Sweatshops in China White Paper and Visual

Smart Factories: A Solution for Sweatshops in China  



By: Daniel Bartels, Jorge Duarte, Eunji Kim, & Natalia Laresgoiti



Sweatshops are defined as factories or workshops where manual workers are employed for low wages under extremely poor conditions, often threatening their safety. At least 18 countries in the world currently operate sweatshops, one of the biggest offenders being the People’s Republic of China. Worker abuse happens in most Chinese factories that supply to Western companies. An example of one such company is Apple, which exploited sweatshops in China to produce iPhones and iPads while only paying workers $1.12 per hour (Cooper). China’s sweatshops are a growing problem and urgently need a solution.


NMASS, The National Mobilization Against Sweatshops, has hired us to help. NMASS is a multi-trade, multi-ethnic workers’ center where “working people unite across industry, race, nationality and gender to fight for the changes we need in our workplaces, communities and lives” (nmass.org). As an interdisciplinary team including members in finance, international affairs, electrical engineering, and marketing, we were asked to find a holistic solution for sweatshops. We are to work with the National People’s Congress, which is the legislative branch which oversees the government in China.


Our plan is to convince the National People’s Congress to implement smart factories. There is an overwhelming amount of evidence indicating that switching to smart factories is less dangerous for its people and more economical for China. We recommend reallocating sweatshop laborers as smart factory caretakers to lessen any chance of increased unemployment. With the support and experience of NMASS and our extensive research, we have built a strong, reasonable case that can be implemented.




Although China has had rapid economic growth in the past 20 years, about 36% of its population lives on less than $2 a day, meaning that about 1 billion people currently lives below the poverty line (Barboza). China’s economy is mostly based on factories and sweatshops, which is why there has been a growing population of migrant workers traveling from rural areas to urban areas. Although it has been years since big companies began promoting efforts to end sweatshop labor in China, the issue has yet to be resolved. According to a study by the Shanghai Academy of Social Sciences, factory workers lose or break about 40,000 fingers on the job per year (Barboza). Workers work up to 16 hours a day on assembly lines and earn about $120 a month, which is far below the legal minimum wage. Factories not only have horrible working conditions, but are also more prone to large devastating incidents; hundreds of workers have died from fires and other factory malfunctions. Sweatshops are an even bigger concern when they involve children. Before the Beijing Olympics in 2008, a sports factory called Pear Delta was exposed for exploiting child labor. It was revealed thereafter that hundreds of children were abducted from Henan and forced into labor in many factories (Fleetwood).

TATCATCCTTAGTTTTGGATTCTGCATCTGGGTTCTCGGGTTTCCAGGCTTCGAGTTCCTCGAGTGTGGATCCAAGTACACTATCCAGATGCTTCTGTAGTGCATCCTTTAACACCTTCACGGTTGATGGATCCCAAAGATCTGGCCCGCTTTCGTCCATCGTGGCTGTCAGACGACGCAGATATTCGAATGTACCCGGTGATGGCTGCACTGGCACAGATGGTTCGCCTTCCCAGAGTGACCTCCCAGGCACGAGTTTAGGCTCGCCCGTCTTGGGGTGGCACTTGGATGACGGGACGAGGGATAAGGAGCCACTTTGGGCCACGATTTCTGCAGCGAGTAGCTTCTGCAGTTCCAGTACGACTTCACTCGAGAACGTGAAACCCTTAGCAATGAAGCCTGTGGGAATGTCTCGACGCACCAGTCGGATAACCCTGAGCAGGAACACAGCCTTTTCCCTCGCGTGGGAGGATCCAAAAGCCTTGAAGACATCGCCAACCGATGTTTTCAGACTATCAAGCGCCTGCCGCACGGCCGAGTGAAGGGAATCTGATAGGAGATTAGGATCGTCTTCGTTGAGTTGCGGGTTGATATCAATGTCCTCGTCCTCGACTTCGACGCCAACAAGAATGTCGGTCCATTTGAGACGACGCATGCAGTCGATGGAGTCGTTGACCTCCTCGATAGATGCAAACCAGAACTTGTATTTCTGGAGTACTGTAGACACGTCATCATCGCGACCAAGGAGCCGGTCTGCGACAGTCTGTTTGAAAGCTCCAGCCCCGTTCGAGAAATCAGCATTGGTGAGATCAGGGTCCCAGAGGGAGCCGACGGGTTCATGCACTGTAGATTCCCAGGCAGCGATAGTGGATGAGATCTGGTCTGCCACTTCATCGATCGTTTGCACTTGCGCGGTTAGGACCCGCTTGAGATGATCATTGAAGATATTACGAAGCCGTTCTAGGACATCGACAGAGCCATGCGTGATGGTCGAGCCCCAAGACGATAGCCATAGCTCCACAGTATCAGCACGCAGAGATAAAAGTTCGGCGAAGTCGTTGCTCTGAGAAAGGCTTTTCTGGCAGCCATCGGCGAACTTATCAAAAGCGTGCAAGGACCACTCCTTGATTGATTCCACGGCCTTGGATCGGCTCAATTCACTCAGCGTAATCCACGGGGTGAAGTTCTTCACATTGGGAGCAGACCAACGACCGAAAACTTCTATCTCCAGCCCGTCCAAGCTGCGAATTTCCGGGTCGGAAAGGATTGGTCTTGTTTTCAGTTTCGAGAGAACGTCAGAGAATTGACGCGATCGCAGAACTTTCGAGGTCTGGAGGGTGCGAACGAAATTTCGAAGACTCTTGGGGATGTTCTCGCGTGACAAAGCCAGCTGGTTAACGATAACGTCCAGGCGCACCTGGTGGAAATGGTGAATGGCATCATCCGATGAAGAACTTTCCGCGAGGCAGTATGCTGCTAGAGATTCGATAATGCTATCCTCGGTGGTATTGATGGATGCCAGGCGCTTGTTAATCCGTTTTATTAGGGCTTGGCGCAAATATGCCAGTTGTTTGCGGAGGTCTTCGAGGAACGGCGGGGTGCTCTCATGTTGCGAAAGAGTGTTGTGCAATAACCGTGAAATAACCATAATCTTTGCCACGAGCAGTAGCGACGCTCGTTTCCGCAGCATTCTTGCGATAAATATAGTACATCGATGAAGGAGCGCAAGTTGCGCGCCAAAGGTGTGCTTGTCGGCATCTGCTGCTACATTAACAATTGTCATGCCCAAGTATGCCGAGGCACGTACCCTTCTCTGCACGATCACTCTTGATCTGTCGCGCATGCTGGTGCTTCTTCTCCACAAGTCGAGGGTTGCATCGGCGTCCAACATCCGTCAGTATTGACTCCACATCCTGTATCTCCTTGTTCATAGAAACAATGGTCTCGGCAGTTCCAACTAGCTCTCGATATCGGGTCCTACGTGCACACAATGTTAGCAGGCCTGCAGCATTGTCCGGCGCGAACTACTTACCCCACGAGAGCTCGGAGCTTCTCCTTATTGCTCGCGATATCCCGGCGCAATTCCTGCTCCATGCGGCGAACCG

Companies have been pressured by the United States and other countries to stop using sweatshops. Many western companies have threatened to pull their businesses from China if nothing is done regarding the working conditions in factories (Fleetwood). A popular idea for solving the problem of workshops and mistreatment of workers is to utilize automated factories, termed “smart factories.” Smart factories use advanced software and manufacturing technology to facilitate physical processes, which is the most dangerous part of sweatshop labor. Rather than working people into exhaustion, machines can be used to assemble and create products with very little human interaction. Smart factories when compared to sweatshops show 18.5% average growth in a factory’s productivity and the quality of an item produced.


The Chinese government should implement harsher laws against sweatshops because those factories abuse their hardworking people for low wages and treat their citizens as disposable machine pieces. Even large companies that have used those practices in the past are threatening to leave China’s economy without signs of change (Fleetwood). With our hardworking, interdisciplinary team, we will craft a detailed, holistic plan.




A smart factory is an environment where machinery and equipment improve processes through automation and self-optimization (Otto Motors). Smart factories are meant to reduce the need for human beings on the factory floor, eliminate errors while making production more effective, and eliminate mundane blue-collar jobs. Overall, the implementation of smart factories will reduce the number of sweatshops in China while also helping eliminate unfavorable working conditions. However, building and improving factories in order to improve the life of workers in China is not as straightforward as it seems. Smart factories can have both positive and negative effects on working conditions.